Maurice Pialat's Graduate First examines the dead-end futures of a number of young French teenagers living in a small mining town in Northern France. With their studies coming towards an end, the teenagers begin to celebrate, spending their days in a debaucherous mix of sex, drugs, and rock n roll. Pialat's Graduate First is a film that feels like an indirect sequel to Naked Childhood, being photographed in the same region of the country, having that same, grim slice-of-life feeling. Graduate First is a film that examines the journey to adulthood, where individuals go down different paths. Some people have exciting dreams about their future, and others get stuck in their own personal nightmarish world of denile, but what Pialat captures best is the simple abrupt change that impacts everyone, with the structure of childhood being stripped away. Pialat's film is relatively quiet, especially compared to other film of this ilk, but Graduate First is full of drama, pot-induced laughs, a group holiday, sex, and even an incredibly uncomfortable sequence that sees an older man creeping on one of the girls, a man who must be at least 25 years her elder. I was particularly drawn to the characters who are already trapped in the sadness of their lives, a woman caught in a loveless marriage, who desperately wishes she could leave and start over. Pialat's film is stark but it perfectly captures the unknown of this stage in life, with characters of nearly all kinds headed down divergent paths. While I wouldn't say Maurice Pialat's Graduate First is one of my favorite films by the filmmaker, this is a film that gives a unique perspective on the journey to adulthood.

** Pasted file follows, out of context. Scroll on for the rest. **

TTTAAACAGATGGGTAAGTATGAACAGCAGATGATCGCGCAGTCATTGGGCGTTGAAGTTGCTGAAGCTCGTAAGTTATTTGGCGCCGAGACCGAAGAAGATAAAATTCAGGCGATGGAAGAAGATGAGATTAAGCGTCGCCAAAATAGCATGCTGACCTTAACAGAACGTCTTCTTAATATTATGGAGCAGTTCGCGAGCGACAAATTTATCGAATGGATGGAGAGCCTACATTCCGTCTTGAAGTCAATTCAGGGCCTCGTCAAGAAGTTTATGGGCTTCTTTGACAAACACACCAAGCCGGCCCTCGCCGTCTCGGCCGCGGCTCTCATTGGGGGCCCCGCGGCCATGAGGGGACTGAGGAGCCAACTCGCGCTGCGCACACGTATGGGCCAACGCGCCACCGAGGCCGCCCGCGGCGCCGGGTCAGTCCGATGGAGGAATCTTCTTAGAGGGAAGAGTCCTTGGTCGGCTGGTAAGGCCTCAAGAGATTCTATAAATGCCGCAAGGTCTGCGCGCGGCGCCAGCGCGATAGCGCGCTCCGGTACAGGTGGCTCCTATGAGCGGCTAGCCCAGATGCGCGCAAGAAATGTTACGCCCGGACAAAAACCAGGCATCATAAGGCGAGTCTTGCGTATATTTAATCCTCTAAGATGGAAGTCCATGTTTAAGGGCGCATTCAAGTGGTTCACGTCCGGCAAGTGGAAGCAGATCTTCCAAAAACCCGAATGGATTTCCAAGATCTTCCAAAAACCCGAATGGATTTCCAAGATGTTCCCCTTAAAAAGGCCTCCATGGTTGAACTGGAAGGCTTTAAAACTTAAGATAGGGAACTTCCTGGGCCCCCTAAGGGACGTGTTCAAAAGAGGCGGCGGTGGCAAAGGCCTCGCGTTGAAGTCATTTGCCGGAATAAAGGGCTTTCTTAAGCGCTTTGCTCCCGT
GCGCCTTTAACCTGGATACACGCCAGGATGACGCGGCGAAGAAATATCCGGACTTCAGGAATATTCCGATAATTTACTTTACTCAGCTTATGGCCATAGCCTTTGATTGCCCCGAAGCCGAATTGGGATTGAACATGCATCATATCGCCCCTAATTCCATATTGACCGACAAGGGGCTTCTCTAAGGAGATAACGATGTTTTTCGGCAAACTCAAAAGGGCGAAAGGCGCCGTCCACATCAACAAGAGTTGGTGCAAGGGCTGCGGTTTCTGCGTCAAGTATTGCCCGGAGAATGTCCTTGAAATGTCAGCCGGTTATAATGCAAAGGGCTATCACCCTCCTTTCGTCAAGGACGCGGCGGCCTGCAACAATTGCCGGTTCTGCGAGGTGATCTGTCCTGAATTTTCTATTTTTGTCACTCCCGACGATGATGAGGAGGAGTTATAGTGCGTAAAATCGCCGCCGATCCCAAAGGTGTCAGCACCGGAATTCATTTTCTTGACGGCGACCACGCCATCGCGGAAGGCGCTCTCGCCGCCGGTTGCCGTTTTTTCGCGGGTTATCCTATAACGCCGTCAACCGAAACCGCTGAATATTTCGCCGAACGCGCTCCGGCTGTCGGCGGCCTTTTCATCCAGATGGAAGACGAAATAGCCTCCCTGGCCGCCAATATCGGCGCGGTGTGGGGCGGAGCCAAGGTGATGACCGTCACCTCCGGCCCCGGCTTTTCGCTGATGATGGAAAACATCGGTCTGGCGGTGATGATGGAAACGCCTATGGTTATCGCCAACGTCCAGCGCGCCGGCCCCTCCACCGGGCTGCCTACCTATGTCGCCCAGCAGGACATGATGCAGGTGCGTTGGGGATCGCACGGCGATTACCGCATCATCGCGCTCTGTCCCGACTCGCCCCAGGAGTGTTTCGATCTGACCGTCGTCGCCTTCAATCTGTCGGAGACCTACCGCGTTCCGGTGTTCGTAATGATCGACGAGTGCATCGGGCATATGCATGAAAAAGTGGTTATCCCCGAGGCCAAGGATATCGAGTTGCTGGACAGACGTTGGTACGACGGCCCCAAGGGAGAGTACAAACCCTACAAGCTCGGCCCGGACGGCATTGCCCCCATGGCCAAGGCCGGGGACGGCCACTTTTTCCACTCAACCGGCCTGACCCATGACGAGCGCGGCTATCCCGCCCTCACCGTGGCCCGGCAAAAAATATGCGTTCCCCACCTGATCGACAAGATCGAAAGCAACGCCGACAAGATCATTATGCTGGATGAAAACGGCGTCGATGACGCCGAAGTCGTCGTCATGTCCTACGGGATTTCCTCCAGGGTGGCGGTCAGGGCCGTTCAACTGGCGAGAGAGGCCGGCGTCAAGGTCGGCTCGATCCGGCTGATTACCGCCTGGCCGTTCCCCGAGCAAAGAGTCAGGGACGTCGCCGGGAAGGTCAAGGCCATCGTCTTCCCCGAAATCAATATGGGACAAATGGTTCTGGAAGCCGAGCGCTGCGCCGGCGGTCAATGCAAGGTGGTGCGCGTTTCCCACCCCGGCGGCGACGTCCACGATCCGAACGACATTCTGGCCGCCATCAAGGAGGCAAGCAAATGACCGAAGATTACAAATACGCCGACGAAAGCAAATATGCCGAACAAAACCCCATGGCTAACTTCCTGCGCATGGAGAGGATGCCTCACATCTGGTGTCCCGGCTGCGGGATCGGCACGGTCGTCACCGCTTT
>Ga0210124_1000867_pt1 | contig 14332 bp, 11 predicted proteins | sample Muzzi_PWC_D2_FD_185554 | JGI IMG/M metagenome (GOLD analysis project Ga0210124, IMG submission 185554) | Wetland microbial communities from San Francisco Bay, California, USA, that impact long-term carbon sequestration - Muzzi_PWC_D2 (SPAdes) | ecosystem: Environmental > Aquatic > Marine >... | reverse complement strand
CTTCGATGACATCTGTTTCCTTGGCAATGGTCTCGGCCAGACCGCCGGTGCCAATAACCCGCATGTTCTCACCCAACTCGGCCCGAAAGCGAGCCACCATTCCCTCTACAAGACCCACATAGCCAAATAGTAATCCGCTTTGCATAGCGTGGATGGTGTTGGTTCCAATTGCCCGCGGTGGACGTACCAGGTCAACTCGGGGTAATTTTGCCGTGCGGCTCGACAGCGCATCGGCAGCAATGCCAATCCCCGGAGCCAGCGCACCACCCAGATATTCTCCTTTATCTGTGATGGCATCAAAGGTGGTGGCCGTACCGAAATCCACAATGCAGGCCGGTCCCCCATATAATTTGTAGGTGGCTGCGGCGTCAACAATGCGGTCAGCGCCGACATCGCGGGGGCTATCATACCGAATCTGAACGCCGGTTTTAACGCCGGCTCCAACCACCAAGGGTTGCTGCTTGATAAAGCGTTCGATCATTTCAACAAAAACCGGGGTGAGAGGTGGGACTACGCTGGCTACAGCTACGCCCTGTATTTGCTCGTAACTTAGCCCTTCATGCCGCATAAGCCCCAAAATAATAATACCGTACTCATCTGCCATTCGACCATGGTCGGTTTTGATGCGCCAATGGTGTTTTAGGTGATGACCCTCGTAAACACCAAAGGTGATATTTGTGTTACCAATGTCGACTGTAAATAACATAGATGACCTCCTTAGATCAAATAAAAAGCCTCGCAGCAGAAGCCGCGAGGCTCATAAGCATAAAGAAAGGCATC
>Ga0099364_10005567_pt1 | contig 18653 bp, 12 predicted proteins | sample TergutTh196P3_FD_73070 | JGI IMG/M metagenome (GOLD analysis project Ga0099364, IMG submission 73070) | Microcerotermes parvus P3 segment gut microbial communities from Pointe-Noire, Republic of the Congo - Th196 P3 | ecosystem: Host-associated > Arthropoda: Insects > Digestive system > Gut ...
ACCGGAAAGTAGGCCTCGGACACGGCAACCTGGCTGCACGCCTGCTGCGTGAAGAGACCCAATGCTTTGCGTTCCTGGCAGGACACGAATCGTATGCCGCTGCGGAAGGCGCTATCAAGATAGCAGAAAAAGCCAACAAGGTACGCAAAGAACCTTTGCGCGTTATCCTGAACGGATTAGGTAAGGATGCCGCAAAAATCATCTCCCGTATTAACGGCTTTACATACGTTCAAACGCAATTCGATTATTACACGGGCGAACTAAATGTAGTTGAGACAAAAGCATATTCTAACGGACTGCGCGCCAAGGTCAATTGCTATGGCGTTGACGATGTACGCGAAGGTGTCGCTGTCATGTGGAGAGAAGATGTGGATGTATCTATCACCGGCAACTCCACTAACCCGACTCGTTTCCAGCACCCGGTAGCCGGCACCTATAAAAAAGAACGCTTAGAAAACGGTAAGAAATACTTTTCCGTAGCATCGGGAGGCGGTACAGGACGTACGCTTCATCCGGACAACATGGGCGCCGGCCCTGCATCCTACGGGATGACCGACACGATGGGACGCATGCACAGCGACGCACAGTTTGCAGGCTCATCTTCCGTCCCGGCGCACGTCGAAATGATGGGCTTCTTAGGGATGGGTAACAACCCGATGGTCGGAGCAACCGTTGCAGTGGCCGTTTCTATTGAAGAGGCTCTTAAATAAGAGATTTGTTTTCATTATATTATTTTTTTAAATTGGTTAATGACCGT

William A. Wellman's Battleground is a gritty, uncompromising portrayal of American troops in WWII, particularly centered around the Battle of the Bulge. The film centers around a single platoon of roughnecks experiences, as they navigate this dangerous terrain. The way the film examines these soldiers and the toll it has on them both physically and mentally is the strength of the film. We see their personalities and attitudes are much more lively in the beginning, when they are in the safety of their own tents at base camp, yet as we follow the group of men, they become much more rough, as they become low on supplies, ammo, and mental sanity. The beautiful cinematography and atmosphere also stood out, with almost every scene consisting of this dense, brooding fog which creates this abyss like feeling, making the platoon and its individuals feel more cut-off and alienated from the world. Wellman picks his moments but there are some haunting images of the death and destruction in this film, like a shot of a soldier's lone boot, laying above the grave-like foxhole where the soldier's body lies. or how Wellman routinely focuses on a soldier's limp or lack of appropriate boots for the dense cold. The mastery of Battleground is in these small details, with Wellman painting a portrait of the masculinity and toughness required of these men as a necessity for survival. Without going into details, this message is perfectly encapsulated in the final scene, a sequence that seems to have influenced many war films that followed it.